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Tuesday, September 11

Autumn Traditions

Doodle Bug and I picked up a dazzlingly red potted mum yesterday as well as two pumpkins.  There is already apple cider in my fridge and the signs for local corn mazes are lining the streets in town. 

A rather tiny Doodle Bug picking apples
at a dwarf apple orchard in Pennsylvania.
Corn mazes, pumpkin patches, pick-your-own apples and so on are traditions for September and October in the House of Mama Stacey.  If you have yet to take your child to something like this... you don't know what you're missing!

To find local corn mazes, pumpkin patches and other Halloween/Samhain related events, give this website a try:   They allow you to search by state here in America, but also have listings for the United Kingdom, Canada and several other countries.

To find local farms and orchards for pick-your-own apples, black berries, pumpkins and so forth, try beginning your search here:

Just about any corn maze we've been too has non-scary daylight mazes as an alternative to the late night fright-fests that are haunted mazes.  There are often side attractions for children as well, such as hay bale climbing, tire swings, clowns or even farm animals to pet or feed.

There is fun for adults as well.  At most autumn-happy farms there are weekend events like bake sales, pumpkin carving demonstrations, canning workshops, and even live entertainment... everything from storytellers to bluegrass bands.  Living in a semi-urban area, I personally delight in the little country stores full of apple butter, garden fresh vegetables, maple syrups and fresh honey.  Also, some locations even host my all time favorite... antique and craft bazaars.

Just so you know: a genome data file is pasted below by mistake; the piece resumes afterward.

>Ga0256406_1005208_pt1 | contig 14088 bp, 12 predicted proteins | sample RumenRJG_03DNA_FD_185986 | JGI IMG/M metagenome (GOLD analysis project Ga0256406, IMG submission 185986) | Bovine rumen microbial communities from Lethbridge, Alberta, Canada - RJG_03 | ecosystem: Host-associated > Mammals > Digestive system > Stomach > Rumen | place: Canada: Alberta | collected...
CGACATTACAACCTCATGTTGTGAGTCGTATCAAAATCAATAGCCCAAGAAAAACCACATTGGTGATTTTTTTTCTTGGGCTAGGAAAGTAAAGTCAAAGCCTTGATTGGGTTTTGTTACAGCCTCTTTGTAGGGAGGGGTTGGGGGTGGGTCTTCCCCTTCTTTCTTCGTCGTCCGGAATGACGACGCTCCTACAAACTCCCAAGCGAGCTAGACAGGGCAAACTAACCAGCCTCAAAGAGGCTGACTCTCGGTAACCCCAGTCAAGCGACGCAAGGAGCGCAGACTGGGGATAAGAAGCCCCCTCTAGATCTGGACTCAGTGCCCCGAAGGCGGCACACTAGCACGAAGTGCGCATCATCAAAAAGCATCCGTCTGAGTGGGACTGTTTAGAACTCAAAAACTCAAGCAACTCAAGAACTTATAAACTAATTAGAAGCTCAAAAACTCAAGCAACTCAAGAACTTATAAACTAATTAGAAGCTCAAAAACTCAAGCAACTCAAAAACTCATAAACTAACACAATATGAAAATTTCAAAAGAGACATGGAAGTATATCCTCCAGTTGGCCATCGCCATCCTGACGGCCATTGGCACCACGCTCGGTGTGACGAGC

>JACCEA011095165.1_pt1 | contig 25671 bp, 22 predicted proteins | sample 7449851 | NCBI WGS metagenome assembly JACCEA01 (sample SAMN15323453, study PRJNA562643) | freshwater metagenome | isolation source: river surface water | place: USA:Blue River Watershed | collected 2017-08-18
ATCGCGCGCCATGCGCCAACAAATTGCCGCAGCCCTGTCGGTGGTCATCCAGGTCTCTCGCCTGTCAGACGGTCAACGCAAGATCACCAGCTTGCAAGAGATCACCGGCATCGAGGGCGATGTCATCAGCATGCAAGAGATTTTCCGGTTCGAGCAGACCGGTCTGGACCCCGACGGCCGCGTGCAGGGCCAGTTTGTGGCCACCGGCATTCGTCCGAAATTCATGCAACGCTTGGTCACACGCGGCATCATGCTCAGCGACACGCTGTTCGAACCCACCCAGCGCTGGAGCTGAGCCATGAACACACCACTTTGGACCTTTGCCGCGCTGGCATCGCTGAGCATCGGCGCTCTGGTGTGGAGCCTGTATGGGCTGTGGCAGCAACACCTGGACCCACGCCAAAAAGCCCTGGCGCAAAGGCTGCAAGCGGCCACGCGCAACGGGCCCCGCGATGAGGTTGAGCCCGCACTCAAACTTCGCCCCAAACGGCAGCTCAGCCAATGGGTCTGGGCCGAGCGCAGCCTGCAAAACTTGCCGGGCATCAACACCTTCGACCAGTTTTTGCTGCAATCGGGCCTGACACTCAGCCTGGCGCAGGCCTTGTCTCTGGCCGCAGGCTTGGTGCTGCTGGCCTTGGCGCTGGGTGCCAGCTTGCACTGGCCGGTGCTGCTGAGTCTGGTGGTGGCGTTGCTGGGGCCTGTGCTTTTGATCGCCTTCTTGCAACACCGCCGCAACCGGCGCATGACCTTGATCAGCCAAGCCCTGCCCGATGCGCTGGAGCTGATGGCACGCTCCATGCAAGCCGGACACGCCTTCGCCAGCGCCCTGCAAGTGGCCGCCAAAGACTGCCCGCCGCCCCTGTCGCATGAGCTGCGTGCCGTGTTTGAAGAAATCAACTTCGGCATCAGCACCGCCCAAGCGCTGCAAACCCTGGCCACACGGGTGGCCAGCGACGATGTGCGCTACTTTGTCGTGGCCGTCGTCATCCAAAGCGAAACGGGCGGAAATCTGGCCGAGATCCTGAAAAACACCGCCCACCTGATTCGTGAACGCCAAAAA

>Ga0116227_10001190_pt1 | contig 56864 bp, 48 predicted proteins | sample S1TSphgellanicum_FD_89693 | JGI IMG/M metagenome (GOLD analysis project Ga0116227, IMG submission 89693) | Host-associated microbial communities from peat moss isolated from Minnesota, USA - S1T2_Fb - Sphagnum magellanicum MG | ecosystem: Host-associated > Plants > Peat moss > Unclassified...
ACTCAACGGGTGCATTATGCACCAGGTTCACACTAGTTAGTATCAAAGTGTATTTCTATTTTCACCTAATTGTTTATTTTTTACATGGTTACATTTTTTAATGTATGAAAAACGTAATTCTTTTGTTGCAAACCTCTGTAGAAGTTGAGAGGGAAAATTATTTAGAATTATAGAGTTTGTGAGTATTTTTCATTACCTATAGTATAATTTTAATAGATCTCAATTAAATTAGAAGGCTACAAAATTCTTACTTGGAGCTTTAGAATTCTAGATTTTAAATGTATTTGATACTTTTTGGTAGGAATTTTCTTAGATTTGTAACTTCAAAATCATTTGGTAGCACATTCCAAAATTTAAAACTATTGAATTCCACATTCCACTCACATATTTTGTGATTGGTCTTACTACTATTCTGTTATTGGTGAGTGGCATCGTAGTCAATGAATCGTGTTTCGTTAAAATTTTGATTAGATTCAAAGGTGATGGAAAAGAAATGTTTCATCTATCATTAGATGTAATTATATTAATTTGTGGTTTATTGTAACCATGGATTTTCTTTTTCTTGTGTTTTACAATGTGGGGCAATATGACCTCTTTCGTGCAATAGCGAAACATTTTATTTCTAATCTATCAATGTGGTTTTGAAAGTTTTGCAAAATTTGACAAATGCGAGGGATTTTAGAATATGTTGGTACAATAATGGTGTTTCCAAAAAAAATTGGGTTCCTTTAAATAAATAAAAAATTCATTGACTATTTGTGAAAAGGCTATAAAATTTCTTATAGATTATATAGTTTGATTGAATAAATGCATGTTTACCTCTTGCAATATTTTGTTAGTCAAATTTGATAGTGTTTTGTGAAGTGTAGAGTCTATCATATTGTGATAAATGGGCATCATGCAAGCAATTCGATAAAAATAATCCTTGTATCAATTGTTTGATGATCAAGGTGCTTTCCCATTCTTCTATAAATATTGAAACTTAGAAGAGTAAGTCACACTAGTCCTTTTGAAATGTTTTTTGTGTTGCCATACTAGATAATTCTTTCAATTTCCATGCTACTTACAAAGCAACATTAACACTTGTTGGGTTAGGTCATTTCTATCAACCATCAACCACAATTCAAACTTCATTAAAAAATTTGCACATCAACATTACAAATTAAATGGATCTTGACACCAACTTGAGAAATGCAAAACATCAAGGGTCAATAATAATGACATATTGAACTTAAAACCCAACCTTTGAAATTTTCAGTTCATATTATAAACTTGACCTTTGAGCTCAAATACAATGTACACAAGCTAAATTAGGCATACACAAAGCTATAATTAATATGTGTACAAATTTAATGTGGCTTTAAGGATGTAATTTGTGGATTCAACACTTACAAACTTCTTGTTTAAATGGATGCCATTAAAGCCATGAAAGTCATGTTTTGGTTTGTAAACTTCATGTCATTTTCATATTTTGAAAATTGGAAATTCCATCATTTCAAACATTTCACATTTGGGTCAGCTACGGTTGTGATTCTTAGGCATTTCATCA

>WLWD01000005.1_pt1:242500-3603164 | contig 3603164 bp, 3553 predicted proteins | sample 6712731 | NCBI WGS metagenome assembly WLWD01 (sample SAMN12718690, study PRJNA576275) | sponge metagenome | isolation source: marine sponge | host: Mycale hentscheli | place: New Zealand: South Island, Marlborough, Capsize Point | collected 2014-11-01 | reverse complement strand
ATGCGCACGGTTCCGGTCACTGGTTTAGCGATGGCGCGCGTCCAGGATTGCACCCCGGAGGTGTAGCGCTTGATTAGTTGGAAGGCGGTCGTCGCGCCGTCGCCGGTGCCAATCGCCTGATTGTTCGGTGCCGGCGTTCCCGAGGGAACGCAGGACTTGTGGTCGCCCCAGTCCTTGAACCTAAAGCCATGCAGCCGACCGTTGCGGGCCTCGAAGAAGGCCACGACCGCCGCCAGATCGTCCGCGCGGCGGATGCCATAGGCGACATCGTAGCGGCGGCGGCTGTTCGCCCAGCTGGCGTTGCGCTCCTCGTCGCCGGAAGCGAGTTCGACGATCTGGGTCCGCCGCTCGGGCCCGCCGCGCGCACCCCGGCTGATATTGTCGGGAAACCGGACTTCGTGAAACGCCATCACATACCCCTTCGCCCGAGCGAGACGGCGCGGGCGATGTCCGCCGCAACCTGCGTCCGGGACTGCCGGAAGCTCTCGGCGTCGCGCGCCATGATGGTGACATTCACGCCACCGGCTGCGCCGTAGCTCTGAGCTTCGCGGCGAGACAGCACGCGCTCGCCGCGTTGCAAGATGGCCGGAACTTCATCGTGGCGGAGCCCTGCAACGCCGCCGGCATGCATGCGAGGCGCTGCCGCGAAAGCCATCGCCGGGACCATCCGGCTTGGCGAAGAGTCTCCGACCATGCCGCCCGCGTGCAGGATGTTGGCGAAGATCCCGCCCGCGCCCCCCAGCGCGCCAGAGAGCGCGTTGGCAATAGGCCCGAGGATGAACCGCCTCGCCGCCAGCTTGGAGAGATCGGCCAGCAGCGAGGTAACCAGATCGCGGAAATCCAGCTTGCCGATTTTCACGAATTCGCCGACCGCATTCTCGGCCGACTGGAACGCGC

Weather in September and October are classically unpredictable so dress your children in old shoes and bring a jacket or umbrella just in case.  You can often, even after several dry days, expect mud at a corn maze or pumpkin patch.  For our little family this is just part of the experience.  A last hurrah for the soft and fertile soil before it hibernates over winter.   But know that even though your child's feet may get muddy and their noses may drip from a chilly wind and their hands may become sticky with goat slobber, they will enjoy the dickens out of a day at a farm.

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